Microsoft Surface 3: Early impressions

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Before running our full review, Gizmag takes an early look at Microsoft's Surface 3 (Photo: Will Shanklin/Gizmag.com)

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Microsoft has really picked up its Surface game in the last year. First the Surface Pro 3 took a big step forward, and now the Surface 3 brings many of the same principles to a smaller and cheaper device. Read on for Gizmag's Surface 3 early impressions.

The Surface 3 is, in most ways, a shrunken-down and lower-powered Surface Pro 3 (SP3). Considering the SP3 was oversized for a tablet, many buyers could see this as a step forward. It's sized a bit more like an iPad, a bit less like someone yanked the screen off of a laptop.

So far we're fans of the Surface 3's size. It makes much more sense to pick up and use casually, without its keyboard, than the Surface Pro 3 ever did. It's noticeably thicker and heavier than the iPad Air 2 (to be exact, it's 43 percent thicker and 42 percent heavier), but it's still very manageable as a tablet.

... and with its boxier 3:2 aspect ratio, it's much better in portrait mode than any of the first- or second-generation Surfaces ever were (those of the pre-Surface Pro 3 days ... which happened to coincide with the end of the Steve Ballmer era at Microsoft).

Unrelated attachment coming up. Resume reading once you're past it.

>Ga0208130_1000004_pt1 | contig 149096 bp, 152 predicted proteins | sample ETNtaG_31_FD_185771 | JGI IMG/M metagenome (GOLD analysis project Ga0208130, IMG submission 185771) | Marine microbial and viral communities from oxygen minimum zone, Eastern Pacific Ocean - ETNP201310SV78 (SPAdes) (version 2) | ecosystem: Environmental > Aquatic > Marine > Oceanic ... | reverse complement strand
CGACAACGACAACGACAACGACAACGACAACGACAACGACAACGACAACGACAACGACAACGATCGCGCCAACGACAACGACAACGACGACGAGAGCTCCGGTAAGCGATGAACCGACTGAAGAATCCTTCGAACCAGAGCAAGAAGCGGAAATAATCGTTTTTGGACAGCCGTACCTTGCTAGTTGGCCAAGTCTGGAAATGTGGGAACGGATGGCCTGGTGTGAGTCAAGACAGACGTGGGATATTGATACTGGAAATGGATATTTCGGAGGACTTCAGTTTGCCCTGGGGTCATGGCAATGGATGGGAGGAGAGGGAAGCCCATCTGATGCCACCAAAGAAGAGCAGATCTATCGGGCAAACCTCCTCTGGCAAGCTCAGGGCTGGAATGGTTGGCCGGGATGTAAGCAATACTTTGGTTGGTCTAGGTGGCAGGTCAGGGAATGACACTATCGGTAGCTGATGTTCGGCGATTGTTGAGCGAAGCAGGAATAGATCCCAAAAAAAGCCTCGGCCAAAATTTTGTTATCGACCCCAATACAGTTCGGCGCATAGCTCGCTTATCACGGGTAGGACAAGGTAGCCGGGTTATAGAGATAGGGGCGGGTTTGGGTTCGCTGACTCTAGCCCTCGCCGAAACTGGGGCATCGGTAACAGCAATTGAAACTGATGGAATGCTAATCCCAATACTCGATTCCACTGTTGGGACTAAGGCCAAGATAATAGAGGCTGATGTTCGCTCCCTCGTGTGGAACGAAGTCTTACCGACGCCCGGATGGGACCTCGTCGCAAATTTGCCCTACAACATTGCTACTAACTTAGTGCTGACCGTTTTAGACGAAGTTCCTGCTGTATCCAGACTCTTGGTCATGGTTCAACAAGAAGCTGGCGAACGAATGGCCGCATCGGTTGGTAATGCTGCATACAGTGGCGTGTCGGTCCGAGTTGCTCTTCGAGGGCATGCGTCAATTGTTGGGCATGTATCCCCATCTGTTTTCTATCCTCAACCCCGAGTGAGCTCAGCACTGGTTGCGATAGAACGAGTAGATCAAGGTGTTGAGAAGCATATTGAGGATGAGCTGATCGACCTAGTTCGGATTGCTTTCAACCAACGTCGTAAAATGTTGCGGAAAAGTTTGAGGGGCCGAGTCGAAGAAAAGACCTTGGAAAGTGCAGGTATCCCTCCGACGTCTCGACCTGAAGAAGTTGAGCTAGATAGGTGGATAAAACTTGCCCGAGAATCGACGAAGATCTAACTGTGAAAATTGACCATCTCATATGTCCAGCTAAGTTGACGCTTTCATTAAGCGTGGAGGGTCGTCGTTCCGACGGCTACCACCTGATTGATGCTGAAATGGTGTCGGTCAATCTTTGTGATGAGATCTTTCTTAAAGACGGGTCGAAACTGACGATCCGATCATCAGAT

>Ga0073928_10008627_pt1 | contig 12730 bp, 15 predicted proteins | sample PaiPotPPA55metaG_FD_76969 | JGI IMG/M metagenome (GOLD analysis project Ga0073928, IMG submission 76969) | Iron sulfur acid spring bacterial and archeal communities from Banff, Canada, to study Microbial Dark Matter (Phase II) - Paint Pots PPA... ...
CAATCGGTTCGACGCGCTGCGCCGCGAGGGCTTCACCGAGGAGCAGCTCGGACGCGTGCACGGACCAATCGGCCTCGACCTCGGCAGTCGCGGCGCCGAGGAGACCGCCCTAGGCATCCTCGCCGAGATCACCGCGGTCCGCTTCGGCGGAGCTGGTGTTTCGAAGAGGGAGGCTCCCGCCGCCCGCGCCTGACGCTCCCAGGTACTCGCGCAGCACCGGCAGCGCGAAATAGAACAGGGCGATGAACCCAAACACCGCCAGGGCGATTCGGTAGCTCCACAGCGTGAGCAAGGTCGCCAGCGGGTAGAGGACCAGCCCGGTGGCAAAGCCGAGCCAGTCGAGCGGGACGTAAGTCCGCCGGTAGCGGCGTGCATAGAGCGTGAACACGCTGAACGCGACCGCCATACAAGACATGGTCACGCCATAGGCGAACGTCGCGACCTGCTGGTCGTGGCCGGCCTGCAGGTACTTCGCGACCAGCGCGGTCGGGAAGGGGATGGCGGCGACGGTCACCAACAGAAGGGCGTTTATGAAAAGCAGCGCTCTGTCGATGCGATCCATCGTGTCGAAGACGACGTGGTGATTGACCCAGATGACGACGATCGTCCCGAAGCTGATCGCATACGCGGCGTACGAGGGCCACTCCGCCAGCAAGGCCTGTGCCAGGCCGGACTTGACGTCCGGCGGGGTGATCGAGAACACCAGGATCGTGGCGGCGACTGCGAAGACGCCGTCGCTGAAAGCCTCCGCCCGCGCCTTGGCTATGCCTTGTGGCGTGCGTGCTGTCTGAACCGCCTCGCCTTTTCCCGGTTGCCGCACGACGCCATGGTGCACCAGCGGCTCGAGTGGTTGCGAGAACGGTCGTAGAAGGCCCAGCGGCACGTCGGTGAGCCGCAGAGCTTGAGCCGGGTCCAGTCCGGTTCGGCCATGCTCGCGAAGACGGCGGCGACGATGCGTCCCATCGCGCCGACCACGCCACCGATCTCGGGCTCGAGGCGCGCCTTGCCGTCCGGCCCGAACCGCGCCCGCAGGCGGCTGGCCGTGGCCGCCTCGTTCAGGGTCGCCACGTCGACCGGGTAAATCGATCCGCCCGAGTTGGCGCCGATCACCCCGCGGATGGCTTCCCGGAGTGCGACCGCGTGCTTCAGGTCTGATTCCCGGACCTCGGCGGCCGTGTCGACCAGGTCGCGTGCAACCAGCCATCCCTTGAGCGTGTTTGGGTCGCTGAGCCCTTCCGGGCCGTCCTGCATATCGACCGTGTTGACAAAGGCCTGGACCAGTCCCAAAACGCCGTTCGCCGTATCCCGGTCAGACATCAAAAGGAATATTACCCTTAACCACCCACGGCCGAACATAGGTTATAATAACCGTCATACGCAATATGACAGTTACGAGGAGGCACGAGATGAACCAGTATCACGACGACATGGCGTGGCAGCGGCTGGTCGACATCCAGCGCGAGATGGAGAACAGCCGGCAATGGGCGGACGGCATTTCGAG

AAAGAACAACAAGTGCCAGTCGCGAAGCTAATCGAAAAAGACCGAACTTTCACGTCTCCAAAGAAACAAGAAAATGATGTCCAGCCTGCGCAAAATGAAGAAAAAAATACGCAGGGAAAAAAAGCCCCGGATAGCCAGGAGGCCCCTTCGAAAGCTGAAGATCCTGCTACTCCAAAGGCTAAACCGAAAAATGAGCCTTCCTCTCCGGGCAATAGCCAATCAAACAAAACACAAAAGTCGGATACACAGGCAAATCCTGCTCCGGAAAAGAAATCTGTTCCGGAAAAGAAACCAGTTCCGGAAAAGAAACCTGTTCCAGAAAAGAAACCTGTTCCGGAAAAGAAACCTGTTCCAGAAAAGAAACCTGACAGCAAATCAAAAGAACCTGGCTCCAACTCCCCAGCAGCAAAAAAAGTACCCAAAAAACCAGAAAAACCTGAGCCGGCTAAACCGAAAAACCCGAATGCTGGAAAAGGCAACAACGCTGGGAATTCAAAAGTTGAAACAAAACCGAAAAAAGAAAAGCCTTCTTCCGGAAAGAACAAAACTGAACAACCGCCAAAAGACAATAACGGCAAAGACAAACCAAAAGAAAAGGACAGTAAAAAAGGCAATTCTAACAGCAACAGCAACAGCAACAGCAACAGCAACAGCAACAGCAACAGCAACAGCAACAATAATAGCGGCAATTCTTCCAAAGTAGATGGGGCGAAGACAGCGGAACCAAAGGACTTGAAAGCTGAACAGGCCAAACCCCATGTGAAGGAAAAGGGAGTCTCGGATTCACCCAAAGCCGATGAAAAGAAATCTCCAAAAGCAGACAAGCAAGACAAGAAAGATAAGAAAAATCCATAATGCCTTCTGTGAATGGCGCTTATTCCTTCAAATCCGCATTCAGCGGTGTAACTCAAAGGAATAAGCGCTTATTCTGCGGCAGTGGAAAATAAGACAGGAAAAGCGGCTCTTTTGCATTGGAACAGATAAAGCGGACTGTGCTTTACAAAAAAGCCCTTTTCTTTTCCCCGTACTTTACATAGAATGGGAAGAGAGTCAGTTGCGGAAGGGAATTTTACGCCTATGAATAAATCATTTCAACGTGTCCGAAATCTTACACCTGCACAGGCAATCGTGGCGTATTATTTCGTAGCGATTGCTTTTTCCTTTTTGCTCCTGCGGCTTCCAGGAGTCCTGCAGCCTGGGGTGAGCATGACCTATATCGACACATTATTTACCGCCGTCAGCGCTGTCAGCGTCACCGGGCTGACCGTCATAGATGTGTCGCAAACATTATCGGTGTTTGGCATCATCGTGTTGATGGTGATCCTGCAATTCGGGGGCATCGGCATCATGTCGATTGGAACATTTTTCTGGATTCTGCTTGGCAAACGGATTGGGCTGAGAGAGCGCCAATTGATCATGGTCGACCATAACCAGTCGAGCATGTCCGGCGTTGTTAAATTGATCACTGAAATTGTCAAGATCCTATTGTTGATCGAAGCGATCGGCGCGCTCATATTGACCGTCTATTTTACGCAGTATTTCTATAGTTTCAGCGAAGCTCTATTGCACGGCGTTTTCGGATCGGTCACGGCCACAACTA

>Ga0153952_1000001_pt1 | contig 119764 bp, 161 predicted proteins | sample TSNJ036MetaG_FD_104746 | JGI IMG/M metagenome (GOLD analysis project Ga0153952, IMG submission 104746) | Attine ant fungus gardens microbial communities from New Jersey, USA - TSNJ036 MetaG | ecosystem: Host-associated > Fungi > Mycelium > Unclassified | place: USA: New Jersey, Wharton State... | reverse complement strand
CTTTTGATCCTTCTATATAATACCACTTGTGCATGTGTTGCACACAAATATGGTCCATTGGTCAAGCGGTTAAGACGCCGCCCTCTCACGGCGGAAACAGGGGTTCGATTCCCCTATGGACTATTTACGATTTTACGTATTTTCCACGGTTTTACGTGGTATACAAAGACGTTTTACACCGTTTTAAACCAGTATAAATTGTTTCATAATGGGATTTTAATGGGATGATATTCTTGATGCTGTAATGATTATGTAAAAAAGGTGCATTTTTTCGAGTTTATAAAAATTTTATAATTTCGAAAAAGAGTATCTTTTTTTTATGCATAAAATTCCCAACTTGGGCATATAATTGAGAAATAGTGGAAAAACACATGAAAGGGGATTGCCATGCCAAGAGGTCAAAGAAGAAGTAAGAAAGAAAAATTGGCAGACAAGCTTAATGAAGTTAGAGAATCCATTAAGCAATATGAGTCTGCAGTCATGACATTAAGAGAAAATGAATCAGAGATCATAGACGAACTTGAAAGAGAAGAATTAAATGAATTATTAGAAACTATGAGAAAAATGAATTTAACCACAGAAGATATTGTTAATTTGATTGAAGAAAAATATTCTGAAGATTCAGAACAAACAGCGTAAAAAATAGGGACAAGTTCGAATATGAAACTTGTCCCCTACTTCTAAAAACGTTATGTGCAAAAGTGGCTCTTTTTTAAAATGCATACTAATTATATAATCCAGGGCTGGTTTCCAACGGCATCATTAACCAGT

This is also the first non-"Pro" Surface that runs desktop apps and supports pen input. It uses the same Surface Pen that works with the Surface Pro 3, and everything works exactly the same here. The only annoyances are that the Pen is sold separately here and that you can't magnetically snap it onto the side of the tablet. You'll be leaning more on that Pen Loop that attaches to the keyboard.

Speaking of the keyboard, the Surface 3's Type Cover is, like the device itself, a shrunken-down version of the keyboard that goes with the SP3. We haven't had any problems so far with typing on the smaller keyboard, and the fixed-position kickstand doesn't as of yet feel like a noticeable downgrade from the dynamically-shifting kickstand on the Pro 3.

We'll have much more on the Surface 3 in our full review (including battery life impressions), so stay tuned. Right now this looks like Microsoft's best-balanced Surface yet. If you can live with some solid consumer-level performance (vs. pro-level performance) along with that smaller screen, then this could hit a sweet spot for lots of 2-in-1 shoppers.

The Surface 3 is available now, starting at US$500 for the 64 GB version of the tablet. You'll want to add an extra $130, however, for the keyboard and (optionally) another $50 for the Surface Pen.

Product page: Microsoft

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